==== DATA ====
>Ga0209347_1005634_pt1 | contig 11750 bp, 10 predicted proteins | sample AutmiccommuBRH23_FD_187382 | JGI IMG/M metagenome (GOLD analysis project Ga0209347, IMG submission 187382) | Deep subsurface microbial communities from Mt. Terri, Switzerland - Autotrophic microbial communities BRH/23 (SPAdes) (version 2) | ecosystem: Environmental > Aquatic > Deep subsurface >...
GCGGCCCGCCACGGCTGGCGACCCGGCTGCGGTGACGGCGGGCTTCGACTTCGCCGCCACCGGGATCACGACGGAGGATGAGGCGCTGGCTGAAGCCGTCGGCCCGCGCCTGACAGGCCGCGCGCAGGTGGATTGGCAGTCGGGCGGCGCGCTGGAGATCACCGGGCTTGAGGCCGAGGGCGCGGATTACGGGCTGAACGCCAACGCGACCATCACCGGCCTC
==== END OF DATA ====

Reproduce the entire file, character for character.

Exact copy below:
>Ga0209347_1005634_pt1 | contig 11750 bp, 10 predicted proteins | sample AutmiccommuBRH23_FD_187382 | JGI IMG/M metagenome (GOLD analysis project Ga0209347, IMG submission 187382) | Deep subsurface microbial communities from Mt. Terri, Switzerland - Autotrophic microbial communities BRH/23 (SPAdes) (version 2) | ecosystem: Environmental > Aquatic > Deep subsurface >...
GCGGCCCGCCACGGCTGGCGACCCGGCTGCGGTGACGGCGGGCTTCGACTTCGCCGCCACCGGGATCACGACGGAGGATGAGGCGCTGGCTGAAGCCGTCGGCCCGCGCCTGACAGGCCGCGCGCAGGTGGATTGGCAGTCGGGCGGCGCGCTGGAGATCACCGGGCTTGAGGCCGAGGGCGCGGATTACGGGCTGAACGCCAACGCGACCATCACCGGCCTC